Virginia City celebrates sesquicentennial
by Matt Farley
Special to the Nevada Appeal
This weekend, a century and a half after the Comstock Lode silver strike, Virginia City locals and thousands of visitors will celebrate one of Nevada’s most recognizable cities.
The three-day Virginia City Sesquicentennial festival will feature dozens of events designed to show off the town’s anachronistic charm, planners said. From the bawdy humor of the burlesque show “A Handful of Nickels” to high tea at St. Paul’s Episcopal Church, the weekend will offer “things for everyone,” organizer Izabella Hunt-Jones said.
“It’s a very special time,” she said. “There are a lot of historic places in Nevada, not to mention the rest of the country. (Virginia City) may not be wealthy, but we’ve managed to stay alive and keep our heritage alive, which really needs to be remembered.”
Recognition efforts have been under way since January, Hunt-Jones said. The city has invested in new banners to greet visitors as they drive into town along C Street, and the city will continue unveiling new historic markers throughout the year. A full-length memorial edition of the Territorial Enterprise newspaper will also be released this week, highlighting various news stories and people from Virginia City’s history.
“We definitely expect that to be a real collectible,” Hunt-Jones said.
The festival will kick off at 7 p.m. on Friday at Piper’s Opera House with the first performance of “A Handful of Nickels.” The show will include music and skits from award-winning performers. Local restaurant Cafe del Rio also will offer a special sesquicentennial menu beginning Friday night, and many area restaurants will set up booths along C Street beginning Saturday.
The festival will shift into high gear on Saturday and Sunday with events spanning the entire city. A gun show, a gypsy art demonstration, an antique sale and multiple re-enactments are all set for the rest of the weekend. Voices from the Past at the Silver Terrace cemetery promises to be one high point, Hunt-Jones said.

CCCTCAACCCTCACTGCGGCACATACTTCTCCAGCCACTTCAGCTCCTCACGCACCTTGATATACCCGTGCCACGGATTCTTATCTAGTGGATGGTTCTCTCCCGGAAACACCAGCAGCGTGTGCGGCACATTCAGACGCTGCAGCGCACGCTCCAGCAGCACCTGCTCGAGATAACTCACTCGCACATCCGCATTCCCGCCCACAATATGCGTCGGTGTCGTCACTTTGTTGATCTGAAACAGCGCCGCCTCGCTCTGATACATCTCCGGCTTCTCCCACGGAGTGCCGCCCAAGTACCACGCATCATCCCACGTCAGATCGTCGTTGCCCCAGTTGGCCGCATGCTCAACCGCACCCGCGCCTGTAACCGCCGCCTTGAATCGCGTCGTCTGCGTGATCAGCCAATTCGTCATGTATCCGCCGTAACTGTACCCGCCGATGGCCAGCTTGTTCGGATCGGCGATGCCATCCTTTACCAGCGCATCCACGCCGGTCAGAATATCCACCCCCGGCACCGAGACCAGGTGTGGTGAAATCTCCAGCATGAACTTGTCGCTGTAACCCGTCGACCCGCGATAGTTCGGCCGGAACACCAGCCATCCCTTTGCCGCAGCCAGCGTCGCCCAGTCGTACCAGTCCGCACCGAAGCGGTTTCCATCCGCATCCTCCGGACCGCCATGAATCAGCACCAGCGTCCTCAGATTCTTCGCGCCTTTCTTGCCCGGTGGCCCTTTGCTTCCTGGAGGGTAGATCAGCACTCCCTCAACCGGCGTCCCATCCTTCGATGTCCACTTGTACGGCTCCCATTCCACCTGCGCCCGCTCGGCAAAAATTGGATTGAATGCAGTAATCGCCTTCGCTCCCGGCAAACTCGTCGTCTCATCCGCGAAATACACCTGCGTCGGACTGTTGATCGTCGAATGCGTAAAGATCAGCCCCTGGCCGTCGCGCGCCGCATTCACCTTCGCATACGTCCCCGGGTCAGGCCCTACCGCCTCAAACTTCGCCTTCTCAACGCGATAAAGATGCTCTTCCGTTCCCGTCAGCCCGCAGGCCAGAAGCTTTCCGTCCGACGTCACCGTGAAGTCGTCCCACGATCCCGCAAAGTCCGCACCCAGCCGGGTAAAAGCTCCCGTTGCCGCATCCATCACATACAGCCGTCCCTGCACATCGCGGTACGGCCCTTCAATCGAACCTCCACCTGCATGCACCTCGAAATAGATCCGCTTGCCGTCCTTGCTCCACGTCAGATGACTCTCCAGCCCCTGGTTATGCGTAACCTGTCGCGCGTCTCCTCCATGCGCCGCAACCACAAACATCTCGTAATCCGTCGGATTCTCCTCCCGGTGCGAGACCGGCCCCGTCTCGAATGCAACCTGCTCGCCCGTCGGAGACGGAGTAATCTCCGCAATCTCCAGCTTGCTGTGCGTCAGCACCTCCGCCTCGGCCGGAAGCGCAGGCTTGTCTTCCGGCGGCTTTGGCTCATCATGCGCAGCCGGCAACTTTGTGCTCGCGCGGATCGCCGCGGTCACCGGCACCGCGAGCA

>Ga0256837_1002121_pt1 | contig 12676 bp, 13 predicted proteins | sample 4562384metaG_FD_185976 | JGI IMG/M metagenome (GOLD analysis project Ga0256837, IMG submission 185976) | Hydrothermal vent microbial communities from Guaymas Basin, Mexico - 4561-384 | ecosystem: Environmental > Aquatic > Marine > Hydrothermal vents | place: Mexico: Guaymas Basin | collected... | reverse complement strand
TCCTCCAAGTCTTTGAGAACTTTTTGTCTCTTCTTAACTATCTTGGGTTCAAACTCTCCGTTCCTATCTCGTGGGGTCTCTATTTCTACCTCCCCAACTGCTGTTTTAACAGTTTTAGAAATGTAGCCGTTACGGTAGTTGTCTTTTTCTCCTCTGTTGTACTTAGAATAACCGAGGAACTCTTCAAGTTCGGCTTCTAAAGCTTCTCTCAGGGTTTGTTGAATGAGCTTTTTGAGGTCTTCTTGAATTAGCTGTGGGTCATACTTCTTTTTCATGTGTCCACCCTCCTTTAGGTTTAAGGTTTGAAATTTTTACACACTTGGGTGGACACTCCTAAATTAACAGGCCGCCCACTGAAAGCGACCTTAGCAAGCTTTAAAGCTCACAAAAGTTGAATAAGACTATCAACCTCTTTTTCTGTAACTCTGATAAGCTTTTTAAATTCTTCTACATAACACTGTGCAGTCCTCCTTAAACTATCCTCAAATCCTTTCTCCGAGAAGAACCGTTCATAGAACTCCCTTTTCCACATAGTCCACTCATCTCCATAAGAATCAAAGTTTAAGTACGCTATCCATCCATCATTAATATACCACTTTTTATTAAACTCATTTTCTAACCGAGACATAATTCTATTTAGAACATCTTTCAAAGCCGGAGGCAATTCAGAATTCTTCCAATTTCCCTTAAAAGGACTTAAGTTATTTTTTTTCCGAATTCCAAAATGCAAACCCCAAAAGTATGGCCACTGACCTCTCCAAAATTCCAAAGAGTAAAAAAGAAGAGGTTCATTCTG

“There’s a whole lot going on all weekend,” she said. “But Saturday has the most events. And they’re all free or cost a dollar or two at most.”
A large parade led by actors portraying Abe and Mary Todd Lincoln will start at noon on Saturday. Modern Gov. Jim Gibbons also will make an appearance, as will members of several families with deep roots in the Virginia City area, parade director Karen Woodmansee said.
Planners still are looking for volunteers to help with the event, Hunt-Jones said. Interested parties can contact the Virginia City Convention & Tourism Authority, or simply show up at the VCCTA office at 86 S. C St. around 9 a.m. on Saturday.
“We’re asking people to dress in period costume,” Hunt-Jones said. “But with 150 years of history, that means pretty much anything.”
While this weekend’s celebration marks the “official” high point of Virginia City’s 150th year, further events abound.
“It’s really not the end,” Hunt-Jones said. “We’re already working on Christmas on the Comstock for December. We’ll be raising the first city Christmas tree in years.”
The thousands of people expected to attend the sesquicentennial celebration will share the streets with a potentially large number of motorcyclists in town for the Street Vibrations Spring Rally, which will make driving even more treacherous than usual, planners said.
“We don’t really know what to expect, since there’s never been a sesquicentennial before,” organizer Izabella Hunt-Jones said. “But every event (in Virginia City) so far this year has been packed. All I can say is park in the first spot you see. We’ll have jitneys that will take you back and forth for a dollar or so. We’re trying to make sure there are a lot of ways to get around.”